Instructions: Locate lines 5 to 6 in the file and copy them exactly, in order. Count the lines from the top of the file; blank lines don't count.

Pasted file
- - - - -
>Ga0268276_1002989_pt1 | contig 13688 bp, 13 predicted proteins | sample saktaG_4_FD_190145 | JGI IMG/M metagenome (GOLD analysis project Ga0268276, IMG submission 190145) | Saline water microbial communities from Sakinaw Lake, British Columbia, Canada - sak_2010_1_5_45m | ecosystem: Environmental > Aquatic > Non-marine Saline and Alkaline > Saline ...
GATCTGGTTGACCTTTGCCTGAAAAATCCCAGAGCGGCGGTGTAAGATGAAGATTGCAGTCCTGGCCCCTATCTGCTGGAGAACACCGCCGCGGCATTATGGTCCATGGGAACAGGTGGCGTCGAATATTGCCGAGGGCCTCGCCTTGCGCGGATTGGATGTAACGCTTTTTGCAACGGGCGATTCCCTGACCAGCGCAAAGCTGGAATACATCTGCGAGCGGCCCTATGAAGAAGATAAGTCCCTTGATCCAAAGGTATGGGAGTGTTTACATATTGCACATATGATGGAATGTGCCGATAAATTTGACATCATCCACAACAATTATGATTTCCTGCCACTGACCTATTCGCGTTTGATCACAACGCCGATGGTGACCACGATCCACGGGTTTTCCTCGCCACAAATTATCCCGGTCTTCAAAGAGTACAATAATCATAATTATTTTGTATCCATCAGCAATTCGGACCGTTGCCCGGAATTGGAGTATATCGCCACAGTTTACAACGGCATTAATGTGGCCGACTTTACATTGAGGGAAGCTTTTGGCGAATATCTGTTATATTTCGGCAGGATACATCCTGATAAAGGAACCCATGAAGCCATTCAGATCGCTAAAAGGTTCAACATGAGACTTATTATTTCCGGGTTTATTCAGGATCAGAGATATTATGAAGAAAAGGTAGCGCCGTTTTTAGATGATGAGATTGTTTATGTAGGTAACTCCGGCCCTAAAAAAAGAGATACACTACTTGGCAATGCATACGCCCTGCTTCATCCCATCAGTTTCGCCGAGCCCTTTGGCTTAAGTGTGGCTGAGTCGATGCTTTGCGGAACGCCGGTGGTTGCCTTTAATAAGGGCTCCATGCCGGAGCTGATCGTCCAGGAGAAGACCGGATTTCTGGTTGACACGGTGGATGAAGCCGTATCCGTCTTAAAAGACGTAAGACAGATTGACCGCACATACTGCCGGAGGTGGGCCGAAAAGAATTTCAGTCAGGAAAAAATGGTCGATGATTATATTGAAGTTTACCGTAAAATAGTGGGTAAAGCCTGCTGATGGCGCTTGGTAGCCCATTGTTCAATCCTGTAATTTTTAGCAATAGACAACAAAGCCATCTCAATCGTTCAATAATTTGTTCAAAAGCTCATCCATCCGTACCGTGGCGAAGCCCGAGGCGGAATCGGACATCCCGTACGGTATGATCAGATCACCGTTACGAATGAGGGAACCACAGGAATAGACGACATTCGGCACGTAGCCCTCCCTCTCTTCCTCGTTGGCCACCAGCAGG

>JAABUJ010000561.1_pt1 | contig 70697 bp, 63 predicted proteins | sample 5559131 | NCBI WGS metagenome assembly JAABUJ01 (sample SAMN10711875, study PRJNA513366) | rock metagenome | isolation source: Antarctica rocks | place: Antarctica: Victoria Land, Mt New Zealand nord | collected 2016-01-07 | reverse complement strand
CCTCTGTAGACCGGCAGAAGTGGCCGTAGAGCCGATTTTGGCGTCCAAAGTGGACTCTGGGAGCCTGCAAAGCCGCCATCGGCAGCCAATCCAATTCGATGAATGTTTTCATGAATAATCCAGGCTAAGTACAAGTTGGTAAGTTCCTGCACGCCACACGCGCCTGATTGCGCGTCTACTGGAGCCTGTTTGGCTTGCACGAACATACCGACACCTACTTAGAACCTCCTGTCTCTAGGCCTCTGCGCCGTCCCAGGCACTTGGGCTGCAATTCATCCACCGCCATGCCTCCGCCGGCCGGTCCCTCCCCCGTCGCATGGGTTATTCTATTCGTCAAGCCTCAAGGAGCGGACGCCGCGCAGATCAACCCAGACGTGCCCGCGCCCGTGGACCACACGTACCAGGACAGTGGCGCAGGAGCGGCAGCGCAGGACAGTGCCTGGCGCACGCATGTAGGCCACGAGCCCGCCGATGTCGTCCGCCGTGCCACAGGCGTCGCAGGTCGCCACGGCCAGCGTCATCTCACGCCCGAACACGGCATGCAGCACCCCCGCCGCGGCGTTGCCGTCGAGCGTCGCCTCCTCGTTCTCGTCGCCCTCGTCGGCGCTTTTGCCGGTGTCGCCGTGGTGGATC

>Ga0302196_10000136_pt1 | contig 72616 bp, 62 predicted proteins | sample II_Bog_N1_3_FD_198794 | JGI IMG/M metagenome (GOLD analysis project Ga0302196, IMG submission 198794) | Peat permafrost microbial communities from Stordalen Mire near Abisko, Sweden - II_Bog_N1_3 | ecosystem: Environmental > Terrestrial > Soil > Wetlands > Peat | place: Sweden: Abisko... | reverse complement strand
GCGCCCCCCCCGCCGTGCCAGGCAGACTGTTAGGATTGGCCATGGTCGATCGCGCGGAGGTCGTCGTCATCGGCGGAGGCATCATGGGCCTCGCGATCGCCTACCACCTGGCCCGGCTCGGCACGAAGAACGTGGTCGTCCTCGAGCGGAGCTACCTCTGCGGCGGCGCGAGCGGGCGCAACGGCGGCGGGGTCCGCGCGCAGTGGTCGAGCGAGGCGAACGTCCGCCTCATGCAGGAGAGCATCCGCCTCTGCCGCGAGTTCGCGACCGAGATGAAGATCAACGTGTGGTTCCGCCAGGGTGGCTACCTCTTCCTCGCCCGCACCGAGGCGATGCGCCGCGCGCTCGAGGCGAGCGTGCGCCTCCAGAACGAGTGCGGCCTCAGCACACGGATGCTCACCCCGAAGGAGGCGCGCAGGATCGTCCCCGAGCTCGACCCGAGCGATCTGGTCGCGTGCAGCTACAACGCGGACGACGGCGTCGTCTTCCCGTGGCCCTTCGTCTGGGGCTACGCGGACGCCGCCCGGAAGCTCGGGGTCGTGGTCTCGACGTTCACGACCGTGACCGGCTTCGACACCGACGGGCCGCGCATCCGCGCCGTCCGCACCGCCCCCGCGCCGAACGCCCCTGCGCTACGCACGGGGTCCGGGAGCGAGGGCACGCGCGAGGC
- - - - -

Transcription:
>Ga0302196_10000136_pt1 | contig 72616 bp, 62 predicted proteins | sample II_Bog_N1_3_FD_198794 | JGI IMG/M metagenome (GOLD analysis project Ga0302196, IMG submission 198794) | Peat permafrost microbial communities from Stordalen Mire near Abisko, Sweden - II_Bog_N1_3 | ecosystem: Environmental > Terrestrial > Soil > Wetlands > Peat | place: Sweden: Abisko... | reverse complement strand
GCGCCCCCCCCGCCGTGCCAGGCAGACTGTTAGGATTGGCCATGGTCGATCGCGCGGAGGTCGTCGTCATCGGCGGAGGCATCATGGGCCTCGCGATCGCCTACCACCTGGCCCGGCTCGGCACGAAGAACGTGGTCGTCCTCGAGCGGAGCTACCTCTGCGGCGGCGCGAGCGGGCGCAACGGCGGCGGGGTCCGCGCGCAGTGGTCGAGCGAGGCGAACGTCCGCCTCATGCAGGAGAGCATCCGCCTCTGCCGCGAGTTCGCGACCGAGATGAAGATCAACGTGTGGTTCCGCCAGGGTGGCTACCTCTTCCTCGCCCGCACCGAGGCGATGCGCCGCGCGCTCGAGGCGAGCGTGCGCCTCCAGAACGAGTGCGGCCTCAGCACACGGATGCTCACCCCGAAGGAGGCGCGCAGGATCGTCCCCGAGCTCGACCCGAGCGATCTGGTCGCGTGCAGCTACAACGCGGACGACGGCGTCGTCTTCCCGTGGCCCTTCGTCTGGGGCTACGCGGACGCCGCCCGGAAGCTCGGGGTCGTGGTCTCGACGTTCACGACCGTGACCGGCTTCGACACCGACGGGCCGCGCATCCGCGCCGTCCGCACCGCCCCCGCGCCGAACGCCCCTGCGCTACGCACGGGGTCCGGGAGCGAGGGCACGCGCGAGGC